Struggling Djokovic vows to turn his fortunes around

While he admits his confidence has been rocked following a series of poor results, Novak Djokovic says he is determined to rediscover his lost form.

Three years ago, Djokovic won three of the year’s four Grand Slams in his most dominant year on tour to date, confirming his status as the best player in the world.

But since returning from a lengthy lay-off due to an elbow injury, he has struggled to replicate anything close to that kind of form.

And Djokovic admits it has not been easy coming down from those dizzy heights.

“I have always believed in myself and that’s why I was able to make all my childhood dreams come true, but right now my confidence is not at the highest level,” he told reporters.

“That’s not surprising given the lack of results and all I can do is knuckle down to hard work to restore it. A few good matches and one good tournament and it will come back.”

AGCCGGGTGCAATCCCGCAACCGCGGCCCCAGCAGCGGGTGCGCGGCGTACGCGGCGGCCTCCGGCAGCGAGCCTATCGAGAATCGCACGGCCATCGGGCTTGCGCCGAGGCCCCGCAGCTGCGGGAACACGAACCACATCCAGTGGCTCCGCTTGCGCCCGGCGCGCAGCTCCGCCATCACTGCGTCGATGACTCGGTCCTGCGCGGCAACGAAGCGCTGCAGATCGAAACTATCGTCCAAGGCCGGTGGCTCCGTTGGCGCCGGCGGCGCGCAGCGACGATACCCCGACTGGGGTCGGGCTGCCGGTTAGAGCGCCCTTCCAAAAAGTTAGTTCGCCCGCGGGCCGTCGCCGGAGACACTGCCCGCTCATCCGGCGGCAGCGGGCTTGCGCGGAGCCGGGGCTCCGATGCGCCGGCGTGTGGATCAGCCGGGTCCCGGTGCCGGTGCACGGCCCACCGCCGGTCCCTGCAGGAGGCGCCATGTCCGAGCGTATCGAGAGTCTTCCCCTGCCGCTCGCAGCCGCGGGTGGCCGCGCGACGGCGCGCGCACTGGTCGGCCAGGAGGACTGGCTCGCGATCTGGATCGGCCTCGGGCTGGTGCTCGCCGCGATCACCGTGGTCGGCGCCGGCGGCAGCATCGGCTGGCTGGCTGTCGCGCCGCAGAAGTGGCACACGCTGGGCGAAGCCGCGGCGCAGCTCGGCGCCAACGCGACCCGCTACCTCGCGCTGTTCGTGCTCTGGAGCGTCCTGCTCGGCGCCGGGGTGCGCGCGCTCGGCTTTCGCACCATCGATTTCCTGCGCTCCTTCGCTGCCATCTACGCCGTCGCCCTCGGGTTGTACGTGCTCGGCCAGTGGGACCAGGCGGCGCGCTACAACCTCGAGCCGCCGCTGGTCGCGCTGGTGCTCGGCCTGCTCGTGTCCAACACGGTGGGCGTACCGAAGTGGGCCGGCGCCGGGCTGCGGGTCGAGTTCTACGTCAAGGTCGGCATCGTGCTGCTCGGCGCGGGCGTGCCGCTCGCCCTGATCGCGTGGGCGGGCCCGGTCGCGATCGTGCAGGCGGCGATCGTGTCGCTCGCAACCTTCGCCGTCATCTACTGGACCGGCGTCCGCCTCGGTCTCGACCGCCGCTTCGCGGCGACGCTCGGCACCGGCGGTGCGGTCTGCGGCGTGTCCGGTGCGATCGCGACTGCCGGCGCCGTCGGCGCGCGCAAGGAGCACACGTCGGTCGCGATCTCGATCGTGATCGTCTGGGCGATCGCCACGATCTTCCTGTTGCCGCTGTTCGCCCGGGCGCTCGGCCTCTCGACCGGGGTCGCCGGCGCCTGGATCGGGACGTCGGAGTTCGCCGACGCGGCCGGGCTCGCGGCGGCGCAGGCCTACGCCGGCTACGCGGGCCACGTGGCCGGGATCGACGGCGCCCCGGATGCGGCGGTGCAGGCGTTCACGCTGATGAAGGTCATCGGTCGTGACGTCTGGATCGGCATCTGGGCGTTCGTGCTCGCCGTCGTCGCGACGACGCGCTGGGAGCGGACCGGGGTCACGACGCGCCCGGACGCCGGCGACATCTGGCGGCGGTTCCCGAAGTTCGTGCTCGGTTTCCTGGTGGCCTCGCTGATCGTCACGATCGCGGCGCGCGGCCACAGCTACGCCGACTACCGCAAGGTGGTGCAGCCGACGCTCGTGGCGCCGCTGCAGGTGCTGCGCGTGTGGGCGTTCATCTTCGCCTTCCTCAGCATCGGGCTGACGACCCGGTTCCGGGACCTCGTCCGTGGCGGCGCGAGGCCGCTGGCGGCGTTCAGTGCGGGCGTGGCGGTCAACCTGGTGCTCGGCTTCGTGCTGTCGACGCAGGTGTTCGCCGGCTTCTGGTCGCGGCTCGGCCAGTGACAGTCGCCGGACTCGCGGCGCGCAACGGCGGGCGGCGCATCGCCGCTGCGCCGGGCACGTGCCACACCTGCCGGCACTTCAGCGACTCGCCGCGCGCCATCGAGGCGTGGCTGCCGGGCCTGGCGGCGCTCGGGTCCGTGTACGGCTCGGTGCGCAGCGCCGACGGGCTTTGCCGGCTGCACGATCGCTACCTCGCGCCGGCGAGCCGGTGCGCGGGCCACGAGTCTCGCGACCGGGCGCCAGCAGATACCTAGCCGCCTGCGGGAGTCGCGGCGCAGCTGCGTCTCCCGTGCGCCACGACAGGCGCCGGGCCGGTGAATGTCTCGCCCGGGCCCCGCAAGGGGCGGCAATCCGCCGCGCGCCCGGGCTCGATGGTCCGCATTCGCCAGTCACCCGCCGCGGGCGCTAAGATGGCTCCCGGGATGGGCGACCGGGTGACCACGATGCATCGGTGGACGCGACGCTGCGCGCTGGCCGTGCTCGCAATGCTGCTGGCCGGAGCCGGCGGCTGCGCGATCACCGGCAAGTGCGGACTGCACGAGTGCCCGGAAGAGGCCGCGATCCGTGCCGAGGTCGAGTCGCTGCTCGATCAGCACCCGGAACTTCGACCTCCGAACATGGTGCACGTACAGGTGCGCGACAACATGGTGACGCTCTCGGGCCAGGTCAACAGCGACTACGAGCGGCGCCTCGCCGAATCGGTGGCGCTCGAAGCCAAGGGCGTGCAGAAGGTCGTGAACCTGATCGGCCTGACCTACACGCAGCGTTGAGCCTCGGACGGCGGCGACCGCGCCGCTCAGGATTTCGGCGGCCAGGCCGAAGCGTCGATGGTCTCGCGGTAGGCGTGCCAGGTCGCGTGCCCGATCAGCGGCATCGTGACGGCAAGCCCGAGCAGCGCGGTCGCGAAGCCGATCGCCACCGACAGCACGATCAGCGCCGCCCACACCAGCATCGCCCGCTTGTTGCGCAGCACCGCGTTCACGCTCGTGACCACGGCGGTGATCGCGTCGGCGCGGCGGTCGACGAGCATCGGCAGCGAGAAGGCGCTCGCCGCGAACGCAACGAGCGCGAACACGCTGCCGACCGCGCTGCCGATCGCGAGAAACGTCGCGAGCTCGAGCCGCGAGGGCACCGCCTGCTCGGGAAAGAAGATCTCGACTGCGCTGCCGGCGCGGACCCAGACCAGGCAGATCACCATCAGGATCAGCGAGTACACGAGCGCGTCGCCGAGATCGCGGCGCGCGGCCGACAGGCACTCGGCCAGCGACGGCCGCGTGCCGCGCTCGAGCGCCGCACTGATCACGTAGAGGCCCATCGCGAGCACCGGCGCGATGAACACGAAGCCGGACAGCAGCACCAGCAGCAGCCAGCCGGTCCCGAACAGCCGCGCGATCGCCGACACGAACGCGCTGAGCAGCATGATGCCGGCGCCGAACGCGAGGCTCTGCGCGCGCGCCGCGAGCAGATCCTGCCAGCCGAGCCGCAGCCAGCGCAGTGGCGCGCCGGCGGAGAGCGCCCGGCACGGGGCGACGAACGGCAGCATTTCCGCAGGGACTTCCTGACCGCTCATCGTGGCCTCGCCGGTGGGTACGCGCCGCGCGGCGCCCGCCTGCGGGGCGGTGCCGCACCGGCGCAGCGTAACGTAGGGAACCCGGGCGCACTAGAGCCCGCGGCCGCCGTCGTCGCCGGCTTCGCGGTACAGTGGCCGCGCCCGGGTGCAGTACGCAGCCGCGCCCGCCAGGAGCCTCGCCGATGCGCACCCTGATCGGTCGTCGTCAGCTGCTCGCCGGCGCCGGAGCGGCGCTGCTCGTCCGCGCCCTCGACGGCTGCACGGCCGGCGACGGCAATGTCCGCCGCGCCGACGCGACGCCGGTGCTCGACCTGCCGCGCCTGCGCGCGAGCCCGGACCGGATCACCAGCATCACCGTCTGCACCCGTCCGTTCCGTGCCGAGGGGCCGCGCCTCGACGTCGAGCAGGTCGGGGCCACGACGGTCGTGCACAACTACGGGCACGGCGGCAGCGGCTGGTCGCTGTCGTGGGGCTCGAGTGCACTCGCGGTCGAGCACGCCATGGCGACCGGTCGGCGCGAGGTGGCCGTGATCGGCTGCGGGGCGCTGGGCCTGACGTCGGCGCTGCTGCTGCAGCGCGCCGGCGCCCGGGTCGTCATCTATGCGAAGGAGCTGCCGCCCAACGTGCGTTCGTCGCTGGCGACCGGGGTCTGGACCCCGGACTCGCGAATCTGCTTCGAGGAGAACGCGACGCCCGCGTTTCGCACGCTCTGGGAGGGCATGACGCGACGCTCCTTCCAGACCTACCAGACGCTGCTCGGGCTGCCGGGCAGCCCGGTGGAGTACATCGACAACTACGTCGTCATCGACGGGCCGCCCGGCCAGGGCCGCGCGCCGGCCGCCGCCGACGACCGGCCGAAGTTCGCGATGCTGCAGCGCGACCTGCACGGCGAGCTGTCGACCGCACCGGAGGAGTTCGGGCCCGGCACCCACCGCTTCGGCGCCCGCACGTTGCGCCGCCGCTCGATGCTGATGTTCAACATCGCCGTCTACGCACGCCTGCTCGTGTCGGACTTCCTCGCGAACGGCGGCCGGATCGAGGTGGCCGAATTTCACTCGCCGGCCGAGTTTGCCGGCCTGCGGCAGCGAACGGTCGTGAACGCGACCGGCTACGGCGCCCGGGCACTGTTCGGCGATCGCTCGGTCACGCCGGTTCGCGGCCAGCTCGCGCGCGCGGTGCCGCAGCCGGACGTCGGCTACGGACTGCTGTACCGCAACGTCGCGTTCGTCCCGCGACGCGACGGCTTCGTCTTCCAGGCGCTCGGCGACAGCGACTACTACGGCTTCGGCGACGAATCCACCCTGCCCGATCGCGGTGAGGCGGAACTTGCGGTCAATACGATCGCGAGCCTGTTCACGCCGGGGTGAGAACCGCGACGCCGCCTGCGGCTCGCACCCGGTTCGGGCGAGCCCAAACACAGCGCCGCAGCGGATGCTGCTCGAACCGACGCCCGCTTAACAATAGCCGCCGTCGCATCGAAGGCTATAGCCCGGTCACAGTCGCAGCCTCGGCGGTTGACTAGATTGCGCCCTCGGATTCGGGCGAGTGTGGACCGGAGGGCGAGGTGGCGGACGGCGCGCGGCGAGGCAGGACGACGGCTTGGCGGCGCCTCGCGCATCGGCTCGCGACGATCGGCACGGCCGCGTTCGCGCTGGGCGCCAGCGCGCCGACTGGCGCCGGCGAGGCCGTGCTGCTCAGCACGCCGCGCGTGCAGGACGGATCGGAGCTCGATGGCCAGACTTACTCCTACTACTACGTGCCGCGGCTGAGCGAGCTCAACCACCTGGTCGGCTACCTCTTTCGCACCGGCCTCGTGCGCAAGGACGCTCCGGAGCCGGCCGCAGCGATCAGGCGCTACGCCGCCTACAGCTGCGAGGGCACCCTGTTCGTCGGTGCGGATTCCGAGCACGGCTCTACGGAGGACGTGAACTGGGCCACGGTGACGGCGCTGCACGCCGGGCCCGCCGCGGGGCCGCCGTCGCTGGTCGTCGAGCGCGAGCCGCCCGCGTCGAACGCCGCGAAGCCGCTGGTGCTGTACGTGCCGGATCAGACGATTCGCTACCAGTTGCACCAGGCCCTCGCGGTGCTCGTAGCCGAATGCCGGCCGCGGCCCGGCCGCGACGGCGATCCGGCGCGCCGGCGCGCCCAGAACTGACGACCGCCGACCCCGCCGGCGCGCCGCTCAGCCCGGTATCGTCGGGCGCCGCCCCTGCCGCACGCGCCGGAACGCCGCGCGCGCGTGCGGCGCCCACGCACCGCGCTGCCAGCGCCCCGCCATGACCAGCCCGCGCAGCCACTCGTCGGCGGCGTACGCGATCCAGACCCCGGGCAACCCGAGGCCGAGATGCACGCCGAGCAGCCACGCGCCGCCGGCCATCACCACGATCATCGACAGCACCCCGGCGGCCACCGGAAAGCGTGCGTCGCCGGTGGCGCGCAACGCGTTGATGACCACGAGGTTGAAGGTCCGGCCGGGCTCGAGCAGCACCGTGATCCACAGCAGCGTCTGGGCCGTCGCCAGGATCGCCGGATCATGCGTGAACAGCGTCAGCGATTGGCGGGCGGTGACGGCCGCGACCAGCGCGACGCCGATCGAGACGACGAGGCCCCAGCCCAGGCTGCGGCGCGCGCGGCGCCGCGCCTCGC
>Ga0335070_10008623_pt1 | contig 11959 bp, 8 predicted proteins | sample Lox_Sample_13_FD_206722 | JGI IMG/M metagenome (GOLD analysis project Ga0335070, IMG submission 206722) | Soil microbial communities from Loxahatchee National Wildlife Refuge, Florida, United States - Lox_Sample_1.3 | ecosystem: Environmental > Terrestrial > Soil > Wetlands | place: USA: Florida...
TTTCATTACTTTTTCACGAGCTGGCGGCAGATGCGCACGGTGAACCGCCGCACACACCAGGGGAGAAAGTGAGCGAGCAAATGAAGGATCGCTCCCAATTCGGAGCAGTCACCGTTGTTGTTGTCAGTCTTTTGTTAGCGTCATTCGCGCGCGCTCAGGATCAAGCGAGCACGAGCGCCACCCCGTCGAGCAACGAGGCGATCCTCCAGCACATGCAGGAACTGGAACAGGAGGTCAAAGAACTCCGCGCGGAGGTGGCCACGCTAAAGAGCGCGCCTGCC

Since returning to action Djokovic has suffered early exits in Barcelona, Monte Carlo, Miami and Indian Wells.

“That was my decision because I missed playing tennis so much but I was not ready and it backfired,” he said.

“After everything I have been through in the past year or so, I have had to lower my expectations but my motivation and my ambitions remain unchanged.

Novak Djokovic

“After this year’s Australian Open I wasn’t sure whether I’d have elbow surgery or not. I was reluctant but then I realised it was the best long-term solution.

“The recent results have not been what we are used to but coming back is a process and all I can do now is knuckle down to some hard work.

“I have had some similar situations in the past but not one quite as challenging as this, so I have to accept it as part of a learning process.”

Djokovic also rubbished recent reports in the Serbian media that his new meat-free diet was harming his fitness and strength.

“I don’t want to elaborate because people have been twisting facts in the past two years and all I’ll say is that I reckon I know what’s best for me as an athlete and a person,” he said.

“It doesn’t affect me what people say, but it does affect those who are close to me.”